The drugs known as “puberty blockers” are often prescribed to children like Bell who are struggling with their gender identity. As the name suggests, they halt the normal physical development of adolescence. In theory, the drugs are just a holding measure: they allow young people to work through their conflicted feelings, a “pause to think.”
But the case at the High Court in London, which concluded in December, raised two pressing questions about PBs. First, what physical effects do they have? Official National Health Service guidance admits that “little is known about the long-term side effects.” Second, what is the actual practice regarding PBs? Despite the “pause to think” theory, the vast majority of teenagers who take PBs will later move on to cross-sex hormones, whose effects are unquestionably serious.
It happened to Bell, who also had a mastectomy aged 20. Over time, she began feeling, as she told the court, “like a fraud.” Bell “began to feel more lost, isolated and confused than I did when I was pre-transition.” Now age 23, she is living as a woman again—but as she puts it, with “no breasts, a deep voice, body hair, a beard, affected sexual function, and who knows what else that has not been discovered.”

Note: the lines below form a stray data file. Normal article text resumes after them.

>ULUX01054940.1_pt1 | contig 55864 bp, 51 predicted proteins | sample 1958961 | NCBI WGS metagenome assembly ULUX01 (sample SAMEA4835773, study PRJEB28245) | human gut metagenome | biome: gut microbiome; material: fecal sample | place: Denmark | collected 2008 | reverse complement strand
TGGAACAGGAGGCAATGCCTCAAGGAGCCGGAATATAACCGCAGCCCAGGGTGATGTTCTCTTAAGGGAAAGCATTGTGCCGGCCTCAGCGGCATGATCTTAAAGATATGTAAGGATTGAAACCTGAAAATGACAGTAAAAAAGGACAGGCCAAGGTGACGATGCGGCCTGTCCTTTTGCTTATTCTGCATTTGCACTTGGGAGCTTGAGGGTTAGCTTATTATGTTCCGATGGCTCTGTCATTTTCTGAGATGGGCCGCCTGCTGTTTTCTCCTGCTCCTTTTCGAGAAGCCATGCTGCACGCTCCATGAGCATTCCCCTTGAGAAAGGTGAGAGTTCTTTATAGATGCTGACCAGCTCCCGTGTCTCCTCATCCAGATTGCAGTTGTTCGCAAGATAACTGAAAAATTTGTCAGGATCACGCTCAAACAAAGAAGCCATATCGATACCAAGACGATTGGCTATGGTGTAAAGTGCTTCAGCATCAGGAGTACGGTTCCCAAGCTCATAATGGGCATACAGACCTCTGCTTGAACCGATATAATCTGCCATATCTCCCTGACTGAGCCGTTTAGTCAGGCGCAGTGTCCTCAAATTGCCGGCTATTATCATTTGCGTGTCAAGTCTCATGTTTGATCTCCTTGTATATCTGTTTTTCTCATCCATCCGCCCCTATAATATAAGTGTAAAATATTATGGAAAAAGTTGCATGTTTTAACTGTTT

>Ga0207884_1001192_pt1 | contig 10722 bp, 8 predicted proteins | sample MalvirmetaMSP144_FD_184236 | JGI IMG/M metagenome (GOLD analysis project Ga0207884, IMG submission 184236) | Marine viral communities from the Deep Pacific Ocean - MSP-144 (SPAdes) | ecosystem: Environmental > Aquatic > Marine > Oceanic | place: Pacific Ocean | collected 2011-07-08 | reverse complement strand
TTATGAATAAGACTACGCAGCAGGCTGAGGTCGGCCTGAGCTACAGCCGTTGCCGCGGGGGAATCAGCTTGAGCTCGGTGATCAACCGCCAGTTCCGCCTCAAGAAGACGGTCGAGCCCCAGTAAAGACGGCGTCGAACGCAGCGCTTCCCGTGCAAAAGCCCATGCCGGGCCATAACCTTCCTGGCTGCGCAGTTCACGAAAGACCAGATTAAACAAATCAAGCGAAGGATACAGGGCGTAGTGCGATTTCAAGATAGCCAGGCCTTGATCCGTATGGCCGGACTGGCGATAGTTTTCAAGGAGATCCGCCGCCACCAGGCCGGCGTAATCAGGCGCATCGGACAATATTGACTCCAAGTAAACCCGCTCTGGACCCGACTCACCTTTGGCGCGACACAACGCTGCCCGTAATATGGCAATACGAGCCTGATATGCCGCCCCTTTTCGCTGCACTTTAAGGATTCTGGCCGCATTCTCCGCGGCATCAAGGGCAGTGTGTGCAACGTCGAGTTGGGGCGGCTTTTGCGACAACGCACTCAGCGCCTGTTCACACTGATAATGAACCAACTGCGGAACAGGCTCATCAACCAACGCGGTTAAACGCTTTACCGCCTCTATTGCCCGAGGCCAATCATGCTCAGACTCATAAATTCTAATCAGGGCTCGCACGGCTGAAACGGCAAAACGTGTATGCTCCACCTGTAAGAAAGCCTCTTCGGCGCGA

And so the judges drew up a new, strict legal framework. Under-16s, they ruled, are unlikely to be able to give legal consent to PBs. Even with 16- and 17-year-olds, a clinic that wants to prescribe the drugs may need to seek a court judgment.
Although the judges, and Bell herself, stressed that the judgment only dealt with a narrow question—consent to PBs—its implications were momentous. The Tavistock clinic was a pioneer in the trans movement; those who gave evidence on its behalf were experts in the field, justifying what had become standard practice in treating teenagers.
The importance of the case was shown in the seniority of the judges who heard it: Dame Victoria Sharp, the president of the Queen’s Bench Division (as prestigious as it sounds), and Sir Clive Lewis. The third judge, incidentally, was Lady Justice Lieven, hardly a stick-in-the-mud right-winger: she is perhaps best-known for an extraordinary decision (later overturned) ordering that a mentally disabled woman be given an abortion against her will.